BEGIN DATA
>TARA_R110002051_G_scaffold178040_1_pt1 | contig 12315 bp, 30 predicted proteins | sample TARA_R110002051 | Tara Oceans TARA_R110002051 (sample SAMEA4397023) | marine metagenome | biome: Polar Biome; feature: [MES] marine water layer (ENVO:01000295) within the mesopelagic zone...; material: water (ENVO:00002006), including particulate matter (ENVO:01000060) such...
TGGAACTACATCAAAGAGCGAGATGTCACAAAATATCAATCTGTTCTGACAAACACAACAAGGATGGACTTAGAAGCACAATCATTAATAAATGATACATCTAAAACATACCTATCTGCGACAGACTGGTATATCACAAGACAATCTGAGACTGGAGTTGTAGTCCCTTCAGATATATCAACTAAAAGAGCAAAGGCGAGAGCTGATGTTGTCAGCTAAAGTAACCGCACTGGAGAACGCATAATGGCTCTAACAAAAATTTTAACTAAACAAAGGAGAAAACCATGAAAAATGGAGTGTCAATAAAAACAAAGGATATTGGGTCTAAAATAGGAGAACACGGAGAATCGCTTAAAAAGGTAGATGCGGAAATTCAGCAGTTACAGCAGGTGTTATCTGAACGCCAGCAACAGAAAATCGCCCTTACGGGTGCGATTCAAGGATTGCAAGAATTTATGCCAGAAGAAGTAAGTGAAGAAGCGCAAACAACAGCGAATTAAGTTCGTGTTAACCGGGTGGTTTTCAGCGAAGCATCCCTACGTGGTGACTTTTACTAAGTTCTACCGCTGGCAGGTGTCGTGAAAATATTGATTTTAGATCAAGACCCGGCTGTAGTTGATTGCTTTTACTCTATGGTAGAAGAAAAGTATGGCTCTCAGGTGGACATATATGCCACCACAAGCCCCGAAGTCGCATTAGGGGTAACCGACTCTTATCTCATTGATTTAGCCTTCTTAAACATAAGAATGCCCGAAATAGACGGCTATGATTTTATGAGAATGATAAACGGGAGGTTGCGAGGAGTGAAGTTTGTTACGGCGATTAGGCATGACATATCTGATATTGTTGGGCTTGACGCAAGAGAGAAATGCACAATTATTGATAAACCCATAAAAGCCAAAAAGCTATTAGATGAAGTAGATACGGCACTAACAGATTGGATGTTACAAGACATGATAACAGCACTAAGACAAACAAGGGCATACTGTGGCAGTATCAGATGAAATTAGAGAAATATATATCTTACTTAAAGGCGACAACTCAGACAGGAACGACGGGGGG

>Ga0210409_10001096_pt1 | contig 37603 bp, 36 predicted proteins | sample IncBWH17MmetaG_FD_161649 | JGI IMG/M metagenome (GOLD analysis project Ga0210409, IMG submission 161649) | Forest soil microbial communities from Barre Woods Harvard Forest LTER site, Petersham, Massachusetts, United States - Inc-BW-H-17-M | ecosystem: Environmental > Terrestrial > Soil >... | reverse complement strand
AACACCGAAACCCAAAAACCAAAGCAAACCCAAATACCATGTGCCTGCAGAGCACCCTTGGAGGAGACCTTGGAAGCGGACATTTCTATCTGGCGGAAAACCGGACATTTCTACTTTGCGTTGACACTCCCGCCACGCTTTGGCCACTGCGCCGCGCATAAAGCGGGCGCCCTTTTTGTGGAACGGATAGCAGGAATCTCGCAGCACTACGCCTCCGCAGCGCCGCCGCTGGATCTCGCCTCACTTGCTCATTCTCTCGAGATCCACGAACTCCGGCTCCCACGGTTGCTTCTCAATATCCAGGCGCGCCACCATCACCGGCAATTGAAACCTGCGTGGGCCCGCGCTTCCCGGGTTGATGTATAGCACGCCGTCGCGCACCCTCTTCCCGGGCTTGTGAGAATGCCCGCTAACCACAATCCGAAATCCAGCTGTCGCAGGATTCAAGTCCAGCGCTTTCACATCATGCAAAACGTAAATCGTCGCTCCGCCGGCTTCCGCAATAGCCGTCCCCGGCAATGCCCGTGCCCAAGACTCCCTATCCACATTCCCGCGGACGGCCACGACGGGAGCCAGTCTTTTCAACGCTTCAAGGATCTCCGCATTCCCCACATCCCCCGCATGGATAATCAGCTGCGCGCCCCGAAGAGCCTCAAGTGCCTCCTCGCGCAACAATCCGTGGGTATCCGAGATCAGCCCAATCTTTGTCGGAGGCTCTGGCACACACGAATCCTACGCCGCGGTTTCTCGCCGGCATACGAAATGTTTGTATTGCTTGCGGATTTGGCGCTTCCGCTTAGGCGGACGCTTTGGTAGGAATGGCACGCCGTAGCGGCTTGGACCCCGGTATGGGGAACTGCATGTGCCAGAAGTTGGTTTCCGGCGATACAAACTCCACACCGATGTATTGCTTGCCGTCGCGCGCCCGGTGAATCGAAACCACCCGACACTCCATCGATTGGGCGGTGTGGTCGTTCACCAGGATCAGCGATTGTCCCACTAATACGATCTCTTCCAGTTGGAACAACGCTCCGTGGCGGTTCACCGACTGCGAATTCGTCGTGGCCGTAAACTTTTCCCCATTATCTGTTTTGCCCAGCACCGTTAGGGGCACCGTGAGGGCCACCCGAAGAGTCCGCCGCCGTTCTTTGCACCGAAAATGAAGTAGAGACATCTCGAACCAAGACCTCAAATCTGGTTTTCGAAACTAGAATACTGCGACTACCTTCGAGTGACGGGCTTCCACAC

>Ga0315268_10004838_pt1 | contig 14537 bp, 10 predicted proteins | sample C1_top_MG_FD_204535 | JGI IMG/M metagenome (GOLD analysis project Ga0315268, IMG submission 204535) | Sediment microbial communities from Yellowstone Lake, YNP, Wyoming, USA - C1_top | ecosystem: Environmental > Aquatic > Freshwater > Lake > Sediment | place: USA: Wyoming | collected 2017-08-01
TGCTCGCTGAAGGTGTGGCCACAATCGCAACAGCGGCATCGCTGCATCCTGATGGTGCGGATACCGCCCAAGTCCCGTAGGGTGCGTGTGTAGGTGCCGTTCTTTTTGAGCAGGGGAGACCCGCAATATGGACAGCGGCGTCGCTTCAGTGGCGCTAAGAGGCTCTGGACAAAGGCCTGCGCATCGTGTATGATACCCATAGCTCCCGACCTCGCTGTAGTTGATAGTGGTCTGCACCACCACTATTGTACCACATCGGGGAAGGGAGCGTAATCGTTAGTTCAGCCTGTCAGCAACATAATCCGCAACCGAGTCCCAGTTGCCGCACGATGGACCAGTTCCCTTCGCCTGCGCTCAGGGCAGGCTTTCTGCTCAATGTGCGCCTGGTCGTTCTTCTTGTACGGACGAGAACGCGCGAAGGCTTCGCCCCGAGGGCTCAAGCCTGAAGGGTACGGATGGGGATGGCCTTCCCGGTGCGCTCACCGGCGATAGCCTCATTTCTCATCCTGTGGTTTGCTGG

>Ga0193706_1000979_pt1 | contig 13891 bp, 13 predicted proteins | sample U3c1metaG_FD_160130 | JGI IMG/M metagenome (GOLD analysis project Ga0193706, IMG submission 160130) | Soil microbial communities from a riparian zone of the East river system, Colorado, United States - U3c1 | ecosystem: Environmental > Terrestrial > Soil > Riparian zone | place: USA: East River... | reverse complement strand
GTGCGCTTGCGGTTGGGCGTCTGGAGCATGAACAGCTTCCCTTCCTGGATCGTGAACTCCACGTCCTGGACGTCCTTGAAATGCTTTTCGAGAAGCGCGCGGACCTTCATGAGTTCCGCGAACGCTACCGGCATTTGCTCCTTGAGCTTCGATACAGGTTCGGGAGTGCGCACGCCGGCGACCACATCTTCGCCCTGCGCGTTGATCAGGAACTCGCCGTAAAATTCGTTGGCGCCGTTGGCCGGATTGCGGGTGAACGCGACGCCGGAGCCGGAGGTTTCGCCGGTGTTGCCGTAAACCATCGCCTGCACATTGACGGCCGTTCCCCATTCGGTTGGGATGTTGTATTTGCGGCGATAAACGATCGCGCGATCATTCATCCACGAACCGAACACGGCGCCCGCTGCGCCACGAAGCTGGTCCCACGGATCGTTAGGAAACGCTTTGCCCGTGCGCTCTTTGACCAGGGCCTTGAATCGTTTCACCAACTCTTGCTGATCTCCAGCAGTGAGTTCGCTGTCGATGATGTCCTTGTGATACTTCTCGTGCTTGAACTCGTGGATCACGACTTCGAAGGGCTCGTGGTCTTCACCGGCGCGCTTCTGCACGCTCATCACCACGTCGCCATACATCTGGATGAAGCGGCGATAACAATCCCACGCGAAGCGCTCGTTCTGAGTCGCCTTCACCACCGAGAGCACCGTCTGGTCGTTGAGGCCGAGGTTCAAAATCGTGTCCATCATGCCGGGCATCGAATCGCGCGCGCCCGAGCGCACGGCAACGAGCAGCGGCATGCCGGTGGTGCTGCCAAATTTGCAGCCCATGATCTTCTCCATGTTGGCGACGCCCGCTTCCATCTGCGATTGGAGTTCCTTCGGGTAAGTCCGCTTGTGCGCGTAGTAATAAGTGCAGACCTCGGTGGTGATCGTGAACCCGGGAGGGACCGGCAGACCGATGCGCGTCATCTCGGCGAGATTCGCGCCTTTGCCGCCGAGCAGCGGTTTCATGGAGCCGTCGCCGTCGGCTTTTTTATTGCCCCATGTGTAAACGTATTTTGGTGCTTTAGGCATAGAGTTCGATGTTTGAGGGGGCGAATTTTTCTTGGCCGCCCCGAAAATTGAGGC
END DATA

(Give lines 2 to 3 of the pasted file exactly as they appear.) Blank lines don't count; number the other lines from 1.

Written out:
TGGAACTACATCAAAGAGCGAGATGTCACAAAATATCAATCTGTTCTGACAAACACAACAAGGATGGACTTAGAAGCACAATCATTAATAAATGATACATCTAAAACATACCTATCTGCGACAGACTGGTATATCACAAGACAATCTGAGACTGGAGTTGTAGTCCCTTCAGATATATCAACTAAAAGAGCAAAGGCGAGAGCTGATGTTGTCAGCTAAAGTAACCGCACTGGAGAACGCATAATGGCTCTAACAAAAATTTTAACTAAACAAAGGAGAAAACCATGAAAAATGGAGTGTCAATAAAAACAAAGGATATTGGGTCTAAAATAGGAGAACACGGAGAATCGCTTAAAAAGGTAGATGCGGAAATTCAGCAGTTACAGCAGGTGTTATCTGAACGCCAGCAACAGAAAATCGCCCTTACGGGTGCGATTCAAGGATTGCAAGAATTTATGCCAGAAGAAGTAAGTGAAGAAGCGCAAACAACAGCGAATTAAGTTCGTGTTAACCGGGTGGTTTTCAGCGAAGCATCCCTACGTGGTGACTTTTACTAAGTTCTACCGCTGGCAGGTGTCGTGAAAATATTGATTTTAGATCAAGACCCGGCTGTAGTTGATTGCTTTTACTCTATGGTAGAAGAAAAGTATGGCTCTCAGGTGGACATATATGCCACCACAAGCCCCGAAGTCGCATTAGGGGTAACCGACTCTTATCTCATTGATTTAGCCTTCTTAAACATAAGAATGCCCGAAATAGACGGCTATGATTTTATGAGAATGATAAACGGGAGGTTGCGAGGAGTGAAGTTTGTTACGGCGATTAGGCATGACATATCTGATATTGTTGGGCTTGACGCAAGAGAGAAATGCACAATTATTGATAAACCCATAAAAGCCAAAAAGCTATTAGATGAAGTAGATACGGCACTAACAGATTGGATGTTACAAGACATGATAACAGCACTAAGACAAACAAGGGCATACTGTGGCAGTATCAGATGAAATTAGAGAAATATATATCTTACTTAAAGGCGACAACTCAGACAGGAACGACGGGGGG

>Ga0210409_10001096_pt1 | contig 37603 bp, 36 predicted proteins | sample IncBWH17MmetaG_FD_161649 | JGI IMG/M metagenome (GOLD analysis project Ga0210409, IMG submission 161649) | Forest soil microbial communities from Barre Woods Harvard Forest LTER site, Petersham, Massachusetts, United States - Inc-BW-H-17-M | ecosystem: Environmental > Terrestrial > Soil >... | reverse complement strand